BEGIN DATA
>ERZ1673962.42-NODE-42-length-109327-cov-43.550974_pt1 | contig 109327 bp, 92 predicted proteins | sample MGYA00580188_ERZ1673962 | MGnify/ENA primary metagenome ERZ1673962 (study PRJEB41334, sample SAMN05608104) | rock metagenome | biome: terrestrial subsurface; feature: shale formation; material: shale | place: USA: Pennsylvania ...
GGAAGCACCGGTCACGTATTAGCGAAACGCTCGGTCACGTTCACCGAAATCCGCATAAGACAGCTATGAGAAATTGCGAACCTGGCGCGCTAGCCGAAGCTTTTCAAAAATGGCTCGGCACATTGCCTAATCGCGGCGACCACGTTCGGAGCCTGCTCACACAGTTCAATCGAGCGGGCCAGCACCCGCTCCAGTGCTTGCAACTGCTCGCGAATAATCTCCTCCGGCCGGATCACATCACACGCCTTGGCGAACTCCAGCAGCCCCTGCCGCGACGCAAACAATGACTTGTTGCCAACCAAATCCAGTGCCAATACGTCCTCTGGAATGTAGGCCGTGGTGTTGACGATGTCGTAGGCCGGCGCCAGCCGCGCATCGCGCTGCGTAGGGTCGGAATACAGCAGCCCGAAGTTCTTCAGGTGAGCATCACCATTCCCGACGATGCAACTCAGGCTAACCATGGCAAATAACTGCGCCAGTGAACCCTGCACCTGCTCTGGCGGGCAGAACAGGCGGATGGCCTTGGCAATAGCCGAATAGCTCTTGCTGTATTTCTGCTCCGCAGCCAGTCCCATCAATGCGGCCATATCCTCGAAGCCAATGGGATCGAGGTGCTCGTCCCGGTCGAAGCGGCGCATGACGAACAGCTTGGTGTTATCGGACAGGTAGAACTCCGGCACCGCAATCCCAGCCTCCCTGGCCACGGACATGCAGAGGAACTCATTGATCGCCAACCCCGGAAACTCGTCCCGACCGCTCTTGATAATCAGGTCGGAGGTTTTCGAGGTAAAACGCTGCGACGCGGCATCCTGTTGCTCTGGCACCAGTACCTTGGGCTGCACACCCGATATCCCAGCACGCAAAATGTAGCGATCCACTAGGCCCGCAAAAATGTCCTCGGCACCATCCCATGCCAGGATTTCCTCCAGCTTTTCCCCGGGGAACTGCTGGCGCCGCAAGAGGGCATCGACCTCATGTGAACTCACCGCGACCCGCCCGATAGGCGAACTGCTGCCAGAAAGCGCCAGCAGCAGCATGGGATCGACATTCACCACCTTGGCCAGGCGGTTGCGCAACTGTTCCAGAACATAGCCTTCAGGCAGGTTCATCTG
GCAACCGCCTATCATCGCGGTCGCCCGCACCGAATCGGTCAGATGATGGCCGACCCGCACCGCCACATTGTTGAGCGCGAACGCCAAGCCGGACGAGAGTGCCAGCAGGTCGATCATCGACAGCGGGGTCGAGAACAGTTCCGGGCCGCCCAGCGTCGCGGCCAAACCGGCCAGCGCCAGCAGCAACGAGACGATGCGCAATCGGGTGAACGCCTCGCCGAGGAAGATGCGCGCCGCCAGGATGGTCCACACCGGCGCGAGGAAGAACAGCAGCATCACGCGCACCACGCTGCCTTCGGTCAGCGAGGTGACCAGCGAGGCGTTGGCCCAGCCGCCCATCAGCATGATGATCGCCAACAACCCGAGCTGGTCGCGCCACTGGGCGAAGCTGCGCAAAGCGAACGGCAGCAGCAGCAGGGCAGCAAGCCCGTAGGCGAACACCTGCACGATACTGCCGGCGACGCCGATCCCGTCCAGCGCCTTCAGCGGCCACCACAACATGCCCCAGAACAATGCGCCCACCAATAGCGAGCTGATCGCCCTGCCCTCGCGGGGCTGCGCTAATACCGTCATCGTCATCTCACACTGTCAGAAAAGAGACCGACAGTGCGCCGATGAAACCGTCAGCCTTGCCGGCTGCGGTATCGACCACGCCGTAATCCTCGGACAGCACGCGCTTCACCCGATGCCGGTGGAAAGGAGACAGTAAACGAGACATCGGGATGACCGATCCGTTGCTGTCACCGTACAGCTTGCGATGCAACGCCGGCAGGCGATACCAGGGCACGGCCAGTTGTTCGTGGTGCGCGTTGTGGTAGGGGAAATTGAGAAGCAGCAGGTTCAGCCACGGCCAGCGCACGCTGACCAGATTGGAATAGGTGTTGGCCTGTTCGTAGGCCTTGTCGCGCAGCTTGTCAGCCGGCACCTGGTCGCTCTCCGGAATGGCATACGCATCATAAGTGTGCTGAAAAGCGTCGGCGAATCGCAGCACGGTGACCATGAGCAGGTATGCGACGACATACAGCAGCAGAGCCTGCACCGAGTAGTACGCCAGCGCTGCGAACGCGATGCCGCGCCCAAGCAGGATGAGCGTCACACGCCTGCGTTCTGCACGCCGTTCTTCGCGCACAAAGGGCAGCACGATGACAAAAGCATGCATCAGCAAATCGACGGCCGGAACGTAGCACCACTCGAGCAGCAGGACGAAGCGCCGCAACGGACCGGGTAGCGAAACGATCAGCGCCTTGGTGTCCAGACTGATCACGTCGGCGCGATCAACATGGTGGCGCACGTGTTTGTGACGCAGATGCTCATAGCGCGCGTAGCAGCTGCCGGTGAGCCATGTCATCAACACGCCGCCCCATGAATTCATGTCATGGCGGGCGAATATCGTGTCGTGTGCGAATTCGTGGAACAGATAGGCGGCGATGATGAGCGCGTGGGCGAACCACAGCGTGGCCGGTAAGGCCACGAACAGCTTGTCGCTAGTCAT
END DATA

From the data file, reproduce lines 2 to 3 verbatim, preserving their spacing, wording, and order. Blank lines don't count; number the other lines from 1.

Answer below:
GGAAGCACCGGTCACGTATTAGCGAAACGCTCGGTCACGTTCACCGAAATCCGCATAAGACAGCTATGAGAAATTGCGAACCTGGCGCGCTAGCCGAAGCTTTTCAAAAATGGCTCGGCACATTGCCTAATCGCGGCGACCACGTTCGGAGCCTGCTCACACAGTTCAATCGAGCGGGCCAGCACCCGCTCCAGTGCTTGCAACTGCTCGCGAATAATCTCCTCCGGCCGGATCACATCACACGCCTTGGCGAACTCCAGCAGCCCCTGCCGCGACGCAAACAATGACTTGTTGCCAACCAAATCCAGTGCCAATACGTCCTCTGGAATGTAGGCCGTGGTGTTGACGATGTCGTAGGCCGGCGCCAGCCGCGCATCGCGCTGCGTAGGGTCGGAATACAGCAGCCCGAAGTTCTTCAGGTGAGCATCACCATTCCCGACGATGCAACTCAGGCTAACCATGGCAAATAACTGCGCCAGTGAACCCTGCACCTGCTCTGGCGGGCAGAACAGGCGGATGGCCTTGGCAATAGCCGAATAGCTCTTGCTGTATTTCTGCTCCGCAGCCAGTCCCATCAATGCGGCCATATCCTCGAAGCCAATGGGATCGAGGTGCTCGTCCCGGTCGAAGCGGCGCATGACGAACAGCTTGGTGTTATCGGACAGGTAGAACTCCGGCACCGCAATCCCAGCCTCCCTGGCCACGGACATGCAGAGGAACTCATTGATCGCCAACCCCGGAAACTCGTCCCGACCGCTCTTGATAATCAGGTCGGAGGTTTTCGAGGTAAAACGCTGCGACGCGGCATCCTGTTGCTCTGGCACCAGTACCTTGGGCTGCACACCCGATATCCCAGCACGCAAAATGTAGCGATCCACTAGGCCCGCAAAAATGTCCTCGGCACCATCCCATGCCAGGATTTCCTCCAGCTTTTCCCCGGGGAACTGCTGGCGCCGCAAGAGGGCATCGACCTCATGTGAACTCACCGCGACCCGCCCGATAGGCGAACTGCTGCCAGAAAGCGCCAGCAGCAGCATGGGATCGACATTCACCACCTTGGCCAGGCGGTTGCGCAACTGTTCCAGAACATAGCCTTCAGGCAGGTTCATCTG
GCAACCGCCTATCATCGCGGTCGCCCGCACCGAATCGGTCAGATGATGGCCGACCCGCACCGCCACATTGTTGAGCGCGAACGCCAAGCCGGACGAGAGTGCCAGCAGGTCGATCATCGACAGCGGGGTCGAGAACAGTTCCGGGCCGCCCAGCGTCGCGGCCAAACCGGCCAGCGCCAGCAGCAACGAGACGATGCGCAATCGGGTGAACGCCTCGCCGAGGAAGATGCGCGCCGCCAGGATGGTCCACACCGGCGCGAGGAAGAACAGCAGCATCACGCGCACCACGCTGCCTTCGGTCAGCGAGGTGACCAGCGAGGCGTTGGCCCAGCCGCCCATCAGCATGATGATCGCCAACAACCCGAGCTGGTCGCGCCACTGGGCGAAGCTGCGCAAAGCGAACGGCAGCAGCAGCAGGGCAGCAAGCCCGTAGGCGAACACCTGCACGATACTGCCGGCGACGCCGATCCCGTCCAGCGCCTTCAGCGGCCACCACAACATGCCCCAGAACAATGCGCCCACCAATAGCGAGCTGATCGCCCTGCCCTCGCGGGGCTGCGCTAATACCGTCATCGTCATCTCACACTGTCAGAAAAGAGACCGACAGTGCGCCGATGAAACCGTCAGCCTTGCCGGCTGCGGTATCGACCACGCCGTAATCCTCGGACAGCACGCGCTTCACCCGATGCCGGTGGAAAGGAGACAGTAAACGAGACATCGGGATGACCGATCCGTTGCTGTCACCGTACAGCTTGCGATGCAACGCCGGCAGGCGATACCAGGGCACGGCCAGTTGTTCGTGGTGCGCGTTGTGGTAGGGGAAATTGAGAAGCAGCAGGTTCAGCCACGGCCAGCGCACGCTGACCAGATTGGAATAGGTGTTGGCCTGTTCGTAGGCCTTGTCGCGCAGCTTGTCAGCCGGCACCTGGTCGCTCTCCGGAATGGCATACGCATCATAAGTGTGCTGAAAAGCGTCGGCGAATCGCAGCACGGTGACCATGAGCAGGTATGCGACGACATACAGCAGCAGAGCCTGCACCGAGTAGTACGCCAGCGCTGCGAACGCGATGCCGCGCCCAAGCAGGATGAGCGTCACACGCCTGCGTTCTGCACGCCGTTCTTCGCGCACAAAGGGCAGCACGATGACAAAAGCATGCATCAGCAAATCGACGGCCGGAACGTAGCACCACTCGAGCAGCAGGACGAAGCGCCGCAACGGACCGGGTAGCGAAACGATCAGCGCCTTGGTGTCCAGACTGATCACGTCGGCGCGATCAACATGGTGGCGCACGTGTTTGTGACGCAGATGCTCATAGCGCGCGTAGCAGCTGCCGGTGAGCCATGTCATCAACACGCCGCCCCATGAATTCATGTCATGGCGGGCGAATATCGTGTCGTGTGCGAATTCGTGGAACAGATAGGCGGCGATGATGAGCGCGTGGGCGAACCACAGCGTGGCCGGTAAGGCCACGAACAGCTTGTCGCTAGTCAT